Chinua Achebe: The father of African literature
JASMIN K. WILLIAMS Amsterdam News Staff | 6/20/2013, 11:37 a.m.
This celebrated Nigerian man of letters used the power of his literary pen as a weapon against colonialist idealism and Western bias.
Chinua Achebe was born Albert Chinualumogu Achebe on Nov. 16, 1930, in the Igbo town of Ogidi in southwestern Nigeria. He was a good student who loved the many stories told to him by his mother and sister. Storytelling was a vital part of the Igbo culture and these stories would later find their way into his writing. Stories, folk tales and oral tradition were key elements of his work.
In 1936, Achebe entered St. Philips Central School where he quickly excelled. The academically gifted Achebe would receive scholarships and attend the best schools. But it was at the Government College in Umuahia that he would see the cultural price. English was the language of the school and all students had to use it. The rule was strictly enforced. Achebe saw it as a way to pull students away from their mother tongue in deference to the language of the colonists. One of his first punishments was for speaking to another student in his native Igbo tongue.
In 1948, Nigeria opened its first university, known as the University of Ibadan. Achebe studied medicine, but after a year he switched to English, history and theology. While at the university, he wrote his first short story, "In a Village Church," which mixes details of rural life in Nigeria with Christian ideals.
Achebe became critical of European literature's interpretation of his African homeland. He criticized Joyce Cary's 1939 book "Mister Johnson," about a timid Nigerian protagonist who is shot and killed by his British master. While the faculty and the West hailed it as one of the best novels ever written about Africa, Achebe wrote that he and his classmates responded with "exasperation at this bumbling idiot of a character whom Joyce Cary and our teacher were so assiduously passing off as a poet when he was nothing but an embarrassing nitwit!"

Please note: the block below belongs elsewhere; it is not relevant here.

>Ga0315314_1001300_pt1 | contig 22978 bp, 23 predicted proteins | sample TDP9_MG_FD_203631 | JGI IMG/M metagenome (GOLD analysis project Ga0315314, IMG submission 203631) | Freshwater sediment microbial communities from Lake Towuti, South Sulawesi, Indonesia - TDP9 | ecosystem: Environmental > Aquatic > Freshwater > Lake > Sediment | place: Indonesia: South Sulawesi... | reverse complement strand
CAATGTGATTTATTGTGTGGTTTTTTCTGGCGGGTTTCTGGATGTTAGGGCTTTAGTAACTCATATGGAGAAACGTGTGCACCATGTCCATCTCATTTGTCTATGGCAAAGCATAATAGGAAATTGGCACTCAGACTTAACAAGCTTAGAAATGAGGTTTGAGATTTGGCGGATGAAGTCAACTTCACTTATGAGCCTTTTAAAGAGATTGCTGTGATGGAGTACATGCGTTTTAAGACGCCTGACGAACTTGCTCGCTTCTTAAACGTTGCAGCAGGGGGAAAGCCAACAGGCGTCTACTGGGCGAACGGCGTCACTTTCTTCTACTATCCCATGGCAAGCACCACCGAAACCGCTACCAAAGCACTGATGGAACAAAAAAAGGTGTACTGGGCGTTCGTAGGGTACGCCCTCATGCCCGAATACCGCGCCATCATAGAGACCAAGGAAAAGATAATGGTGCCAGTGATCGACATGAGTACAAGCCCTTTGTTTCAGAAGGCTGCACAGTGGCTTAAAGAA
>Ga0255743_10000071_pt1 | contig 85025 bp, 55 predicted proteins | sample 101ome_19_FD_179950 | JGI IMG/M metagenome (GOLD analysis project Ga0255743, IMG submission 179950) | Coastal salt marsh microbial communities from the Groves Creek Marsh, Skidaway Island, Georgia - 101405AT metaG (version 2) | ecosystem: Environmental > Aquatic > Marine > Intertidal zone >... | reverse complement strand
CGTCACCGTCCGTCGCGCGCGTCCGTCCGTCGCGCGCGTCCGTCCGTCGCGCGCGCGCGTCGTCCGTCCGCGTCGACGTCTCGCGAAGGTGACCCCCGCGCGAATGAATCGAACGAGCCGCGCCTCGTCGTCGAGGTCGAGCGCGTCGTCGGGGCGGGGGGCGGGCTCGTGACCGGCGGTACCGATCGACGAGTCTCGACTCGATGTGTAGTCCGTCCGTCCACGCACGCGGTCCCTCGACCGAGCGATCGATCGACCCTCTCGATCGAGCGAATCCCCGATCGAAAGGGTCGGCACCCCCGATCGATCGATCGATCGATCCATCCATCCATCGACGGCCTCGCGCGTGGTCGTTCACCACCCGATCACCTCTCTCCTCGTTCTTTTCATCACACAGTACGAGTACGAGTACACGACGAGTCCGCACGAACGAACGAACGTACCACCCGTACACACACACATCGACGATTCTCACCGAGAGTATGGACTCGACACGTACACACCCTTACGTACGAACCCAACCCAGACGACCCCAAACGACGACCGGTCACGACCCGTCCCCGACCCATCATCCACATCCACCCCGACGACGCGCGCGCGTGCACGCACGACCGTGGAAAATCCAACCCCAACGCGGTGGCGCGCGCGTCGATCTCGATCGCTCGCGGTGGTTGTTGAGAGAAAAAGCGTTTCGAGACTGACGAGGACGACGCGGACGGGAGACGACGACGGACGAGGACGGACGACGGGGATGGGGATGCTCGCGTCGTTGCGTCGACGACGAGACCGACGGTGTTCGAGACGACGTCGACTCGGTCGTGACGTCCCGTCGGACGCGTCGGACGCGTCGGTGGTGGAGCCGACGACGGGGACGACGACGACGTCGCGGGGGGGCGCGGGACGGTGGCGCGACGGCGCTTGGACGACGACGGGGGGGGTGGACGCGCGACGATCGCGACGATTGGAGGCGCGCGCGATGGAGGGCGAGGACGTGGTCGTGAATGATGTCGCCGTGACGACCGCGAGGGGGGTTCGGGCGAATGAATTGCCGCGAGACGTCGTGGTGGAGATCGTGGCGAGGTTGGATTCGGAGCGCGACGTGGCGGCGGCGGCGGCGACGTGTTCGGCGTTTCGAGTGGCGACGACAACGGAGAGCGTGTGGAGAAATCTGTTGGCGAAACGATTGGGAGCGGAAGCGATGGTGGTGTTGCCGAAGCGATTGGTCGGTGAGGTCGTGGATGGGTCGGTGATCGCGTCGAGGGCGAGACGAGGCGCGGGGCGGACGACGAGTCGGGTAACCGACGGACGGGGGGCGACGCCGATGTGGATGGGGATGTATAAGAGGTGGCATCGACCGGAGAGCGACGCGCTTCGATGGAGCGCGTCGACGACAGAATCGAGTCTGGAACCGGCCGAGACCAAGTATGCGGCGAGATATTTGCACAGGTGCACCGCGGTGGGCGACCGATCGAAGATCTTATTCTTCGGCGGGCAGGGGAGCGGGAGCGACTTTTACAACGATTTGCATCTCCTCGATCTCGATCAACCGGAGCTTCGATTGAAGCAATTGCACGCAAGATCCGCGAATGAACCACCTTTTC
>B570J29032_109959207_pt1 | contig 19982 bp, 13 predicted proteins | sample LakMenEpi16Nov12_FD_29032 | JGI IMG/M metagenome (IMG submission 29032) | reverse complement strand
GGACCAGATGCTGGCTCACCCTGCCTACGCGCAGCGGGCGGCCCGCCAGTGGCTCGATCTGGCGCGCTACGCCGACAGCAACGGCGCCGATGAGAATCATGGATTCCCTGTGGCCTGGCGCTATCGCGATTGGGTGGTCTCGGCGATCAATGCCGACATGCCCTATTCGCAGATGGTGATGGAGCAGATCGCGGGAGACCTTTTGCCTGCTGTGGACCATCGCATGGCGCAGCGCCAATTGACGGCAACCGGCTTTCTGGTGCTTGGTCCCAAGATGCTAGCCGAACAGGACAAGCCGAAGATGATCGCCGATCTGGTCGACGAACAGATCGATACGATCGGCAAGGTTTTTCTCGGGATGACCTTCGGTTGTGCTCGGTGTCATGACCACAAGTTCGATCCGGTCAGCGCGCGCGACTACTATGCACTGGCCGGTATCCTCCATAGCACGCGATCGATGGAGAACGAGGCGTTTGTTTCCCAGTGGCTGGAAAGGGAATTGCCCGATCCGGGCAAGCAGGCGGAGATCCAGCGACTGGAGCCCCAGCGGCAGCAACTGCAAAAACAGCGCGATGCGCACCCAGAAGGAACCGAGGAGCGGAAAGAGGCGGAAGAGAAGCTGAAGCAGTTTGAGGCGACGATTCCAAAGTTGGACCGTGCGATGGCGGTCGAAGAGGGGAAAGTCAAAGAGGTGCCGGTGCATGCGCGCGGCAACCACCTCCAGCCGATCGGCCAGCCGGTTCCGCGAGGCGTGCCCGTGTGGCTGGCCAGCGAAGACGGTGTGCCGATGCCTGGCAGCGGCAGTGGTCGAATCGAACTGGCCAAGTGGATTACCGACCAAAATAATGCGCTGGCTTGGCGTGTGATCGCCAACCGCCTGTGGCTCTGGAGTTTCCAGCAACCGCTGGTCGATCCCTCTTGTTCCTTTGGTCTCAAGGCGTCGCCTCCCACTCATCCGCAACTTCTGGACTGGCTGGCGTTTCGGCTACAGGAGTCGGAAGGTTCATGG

In 1954, Achebe moved to Lagos to work for the Nigerian Broadcasting Service (NBS). He began working on what would become his seminal novel, "Things Fall Apart." The protagonist is Okonkwo, a yam farmer who lives through the colonization of Nigeria and is torn between his father's legacy and conflicts from the white missionaries who come to his village. Achebe sent the story to several publishers who immediately rejected it, claiming that fiction from African writers had no market potential.
After nearly losing his only handwritten manuscript to a typewriting company where he sent it to be set, the novel was published in1958. While praised outside of Nigeria, inside feelings were mixed. The book would become the most important and most widely-read piece of African literature. The work has been translated into 50 languages and has sold more than 10 million copies.
In 1961, Achebe married Christie Okoli, who he met at NBS. They had four children. Achebe published his children's book "Chike and the River" to combat the prejudiced view of African life presented by white teachers. The 1960s proved to be a prolific time for Achebe. He helped create the Voice of Nigeria network; the nation's first broadcast was on New Year's Day in 1962. He also became the general editor of the African Writers Series, which was a powerful force in bringing African literature to the rest of the world